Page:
2. Leslie says:

    I could not make it through a day, no a morning, and especially not the night without my pain patch. I am sorry that opioid addiction is a crisis worldwide but for those with chronic pain it may be essential. I know it is for me.

  3. Tricia Harvey says:

    I can’t take a shower or wash my hair without a pain pill. Lupus and fibromyalgia cause pain in our bodies. PAIN. The pain medication does not make it all go away but it does allow us some ease in doing a few things around the house. It took me 8 hours yesterday to make my son a cake for his birthday. Why? Because I had to rest every few minutes. Standing too long caused pain. Then I would start to heat up and start sweating profusely. I would have to sit down to cool off and try to decrease the pain. It’s ridiculous. Why aren’t these people asking us what the pain medication allows us to do? How our lives would be without it? I’m practically a shut in now with barely a life. Without my pain medication, I would be bedridden. I’m 51.

  4. Amanda Saba says:

    The latest information the CDC released about people with chronic pain and opioids is the opposite of everything this person wrote. Whoever wrote this obviously doesn’t have SLE, or at least they are still doing pretty well with their SLE. My body decides to shut down random parts on different days, my spine is deteriorating, and my nerves are a disaster. If I plan to sleep after a day of being upright, I need my pain meds that I have diligently stuck to my prescription for the whole time I’ve been on them.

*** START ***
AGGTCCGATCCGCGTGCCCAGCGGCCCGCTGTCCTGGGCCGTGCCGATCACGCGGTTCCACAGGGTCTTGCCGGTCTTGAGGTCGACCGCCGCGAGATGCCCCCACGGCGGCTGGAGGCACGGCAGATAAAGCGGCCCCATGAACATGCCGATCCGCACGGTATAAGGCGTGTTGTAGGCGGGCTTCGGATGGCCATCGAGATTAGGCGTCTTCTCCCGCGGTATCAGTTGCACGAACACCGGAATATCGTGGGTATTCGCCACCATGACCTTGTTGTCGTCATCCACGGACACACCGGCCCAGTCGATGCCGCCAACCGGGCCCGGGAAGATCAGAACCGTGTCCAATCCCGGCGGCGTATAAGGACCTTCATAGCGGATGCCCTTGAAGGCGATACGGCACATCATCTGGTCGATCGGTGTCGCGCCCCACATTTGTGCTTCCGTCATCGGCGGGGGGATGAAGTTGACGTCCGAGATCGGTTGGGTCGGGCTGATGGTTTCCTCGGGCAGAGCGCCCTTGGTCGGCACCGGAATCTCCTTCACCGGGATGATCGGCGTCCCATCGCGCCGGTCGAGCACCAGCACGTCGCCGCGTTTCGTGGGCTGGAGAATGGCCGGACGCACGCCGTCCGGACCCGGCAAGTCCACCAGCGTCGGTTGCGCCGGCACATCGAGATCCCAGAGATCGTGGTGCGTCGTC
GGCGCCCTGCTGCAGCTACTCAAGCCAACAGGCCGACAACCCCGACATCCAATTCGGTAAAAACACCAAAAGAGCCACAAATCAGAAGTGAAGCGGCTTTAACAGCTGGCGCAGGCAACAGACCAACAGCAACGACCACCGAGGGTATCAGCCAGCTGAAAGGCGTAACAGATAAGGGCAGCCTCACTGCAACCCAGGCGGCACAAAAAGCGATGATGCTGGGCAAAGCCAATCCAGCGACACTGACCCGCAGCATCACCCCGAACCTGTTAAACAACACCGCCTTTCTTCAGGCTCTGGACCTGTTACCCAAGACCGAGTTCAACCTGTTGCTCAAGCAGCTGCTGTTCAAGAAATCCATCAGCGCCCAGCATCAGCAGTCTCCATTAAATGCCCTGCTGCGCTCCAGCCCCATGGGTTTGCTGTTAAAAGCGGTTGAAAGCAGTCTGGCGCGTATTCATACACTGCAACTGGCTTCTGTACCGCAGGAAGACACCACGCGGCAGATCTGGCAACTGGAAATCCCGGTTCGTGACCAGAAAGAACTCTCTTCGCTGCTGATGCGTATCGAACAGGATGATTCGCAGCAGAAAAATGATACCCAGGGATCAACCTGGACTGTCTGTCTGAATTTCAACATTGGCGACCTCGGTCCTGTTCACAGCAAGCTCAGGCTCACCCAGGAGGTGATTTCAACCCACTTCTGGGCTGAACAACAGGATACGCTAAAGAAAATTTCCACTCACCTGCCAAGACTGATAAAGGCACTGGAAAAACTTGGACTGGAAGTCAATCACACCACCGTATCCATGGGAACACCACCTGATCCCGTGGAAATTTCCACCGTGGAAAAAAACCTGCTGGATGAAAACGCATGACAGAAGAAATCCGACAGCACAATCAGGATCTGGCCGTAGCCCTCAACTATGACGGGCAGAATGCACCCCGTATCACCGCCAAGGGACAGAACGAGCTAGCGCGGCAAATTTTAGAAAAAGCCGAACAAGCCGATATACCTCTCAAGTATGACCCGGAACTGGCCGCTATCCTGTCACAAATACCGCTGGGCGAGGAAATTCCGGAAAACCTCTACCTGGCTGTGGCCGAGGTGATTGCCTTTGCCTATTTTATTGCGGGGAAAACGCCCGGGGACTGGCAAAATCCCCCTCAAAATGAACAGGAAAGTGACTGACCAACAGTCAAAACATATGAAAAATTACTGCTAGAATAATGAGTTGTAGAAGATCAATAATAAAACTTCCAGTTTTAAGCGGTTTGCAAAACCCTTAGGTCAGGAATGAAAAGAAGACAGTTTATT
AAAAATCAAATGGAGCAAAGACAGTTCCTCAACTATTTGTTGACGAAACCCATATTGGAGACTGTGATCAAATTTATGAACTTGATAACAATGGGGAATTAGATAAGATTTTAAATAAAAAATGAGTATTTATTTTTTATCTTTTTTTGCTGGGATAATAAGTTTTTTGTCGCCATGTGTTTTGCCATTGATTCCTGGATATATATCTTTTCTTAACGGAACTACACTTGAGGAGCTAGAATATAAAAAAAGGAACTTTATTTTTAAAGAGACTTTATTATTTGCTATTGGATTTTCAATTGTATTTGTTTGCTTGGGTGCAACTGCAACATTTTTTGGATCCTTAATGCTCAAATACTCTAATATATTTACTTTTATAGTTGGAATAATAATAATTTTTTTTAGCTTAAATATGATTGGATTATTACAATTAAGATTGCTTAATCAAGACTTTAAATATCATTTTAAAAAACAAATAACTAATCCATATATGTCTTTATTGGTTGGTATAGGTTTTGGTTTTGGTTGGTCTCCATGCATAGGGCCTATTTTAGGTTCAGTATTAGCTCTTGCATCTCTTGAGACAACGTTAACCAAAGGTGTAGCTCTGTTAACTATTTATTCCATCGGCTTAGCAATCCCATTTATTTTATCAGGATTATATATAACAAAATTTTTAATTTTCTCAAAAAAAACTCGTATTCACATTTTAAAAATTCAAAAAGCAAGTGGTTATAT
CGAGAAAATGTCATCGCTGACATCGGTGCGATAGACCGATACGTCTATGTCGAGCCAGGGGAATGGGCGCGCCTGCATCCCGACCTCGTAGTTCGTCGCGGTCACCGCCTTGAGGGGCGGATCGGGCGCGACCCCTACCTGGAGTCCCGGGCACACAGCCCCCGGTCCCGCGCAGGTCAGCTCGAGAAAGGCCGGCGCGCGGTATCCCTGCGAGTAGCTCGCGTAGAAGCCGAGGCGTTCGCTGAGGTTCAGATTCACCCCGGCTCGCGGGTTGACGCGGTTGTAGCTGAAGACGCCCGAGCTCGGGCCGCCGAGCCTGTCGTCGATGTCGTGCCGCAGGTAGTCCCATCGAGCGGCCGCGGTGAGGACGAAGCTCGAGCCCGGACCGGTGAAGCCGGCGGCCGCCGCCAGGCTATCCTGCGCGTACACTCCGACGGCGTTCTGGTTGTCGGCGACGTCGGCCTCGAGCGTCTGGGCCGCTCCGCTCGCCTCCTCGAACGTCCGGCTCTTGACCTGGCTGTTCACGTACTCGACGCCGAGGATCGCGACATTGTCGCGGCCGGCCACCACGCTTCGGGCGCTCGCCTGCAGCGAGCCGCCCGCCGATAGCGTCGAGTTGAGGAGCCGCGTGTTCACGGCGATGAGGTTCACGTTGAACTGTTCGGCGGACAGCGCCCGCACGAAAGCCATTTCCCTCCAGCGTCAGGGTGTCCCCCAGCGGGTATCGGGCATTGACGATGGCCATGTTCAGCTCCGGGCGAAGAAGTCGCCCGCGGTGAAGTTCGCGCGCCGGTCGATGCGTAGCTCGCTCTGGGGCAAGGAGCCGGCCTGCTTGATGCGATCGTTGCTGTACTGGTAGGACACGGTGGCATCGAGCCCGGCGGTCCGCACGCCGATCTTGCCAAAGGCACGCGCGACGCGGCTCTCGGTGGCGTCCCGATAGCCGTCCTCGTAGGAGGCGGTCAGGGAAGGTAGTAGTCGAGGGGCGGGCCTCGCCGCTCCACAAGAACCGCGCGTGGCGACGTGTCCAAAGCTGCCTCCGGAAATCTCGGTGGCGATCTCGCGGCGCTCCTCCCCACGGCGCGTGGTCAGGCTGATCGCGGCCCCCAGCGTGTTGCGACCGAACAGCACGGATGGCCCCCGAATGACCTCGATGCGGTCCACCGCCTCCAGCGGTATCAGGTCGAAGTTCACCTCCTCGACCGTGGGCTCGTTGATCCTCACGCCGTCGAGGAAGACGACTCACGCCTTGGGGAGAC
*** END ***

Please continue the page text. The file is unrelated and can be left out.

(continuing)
5. scottieintx says:

    This article makes me so mad! It almost makes you wish SLE on the person who wrote it. But, then again I’m not that cruel. Narcotics have made my life worth living. I’m able to function like a semi normal person again! I can leave the house instead of being trapped inside with pain on a level 9! The pain doesn’t disappear but it’s managed. I’m very fortunate to have found a great pain doctor who understands SLE and pain.

  6. Martha says:

    I been on Norco for 9 years but in those 9 years every 3to 4 months I was having surgeries I have had 19 surgeries I have Lupus SLE , Fibromyalgia, RA, Chronic hip pain. I’m glad to be on pain meds cause I’m able to function without I’m suffering

Leave a Comment

Your email address will not be published. Required fields are marked *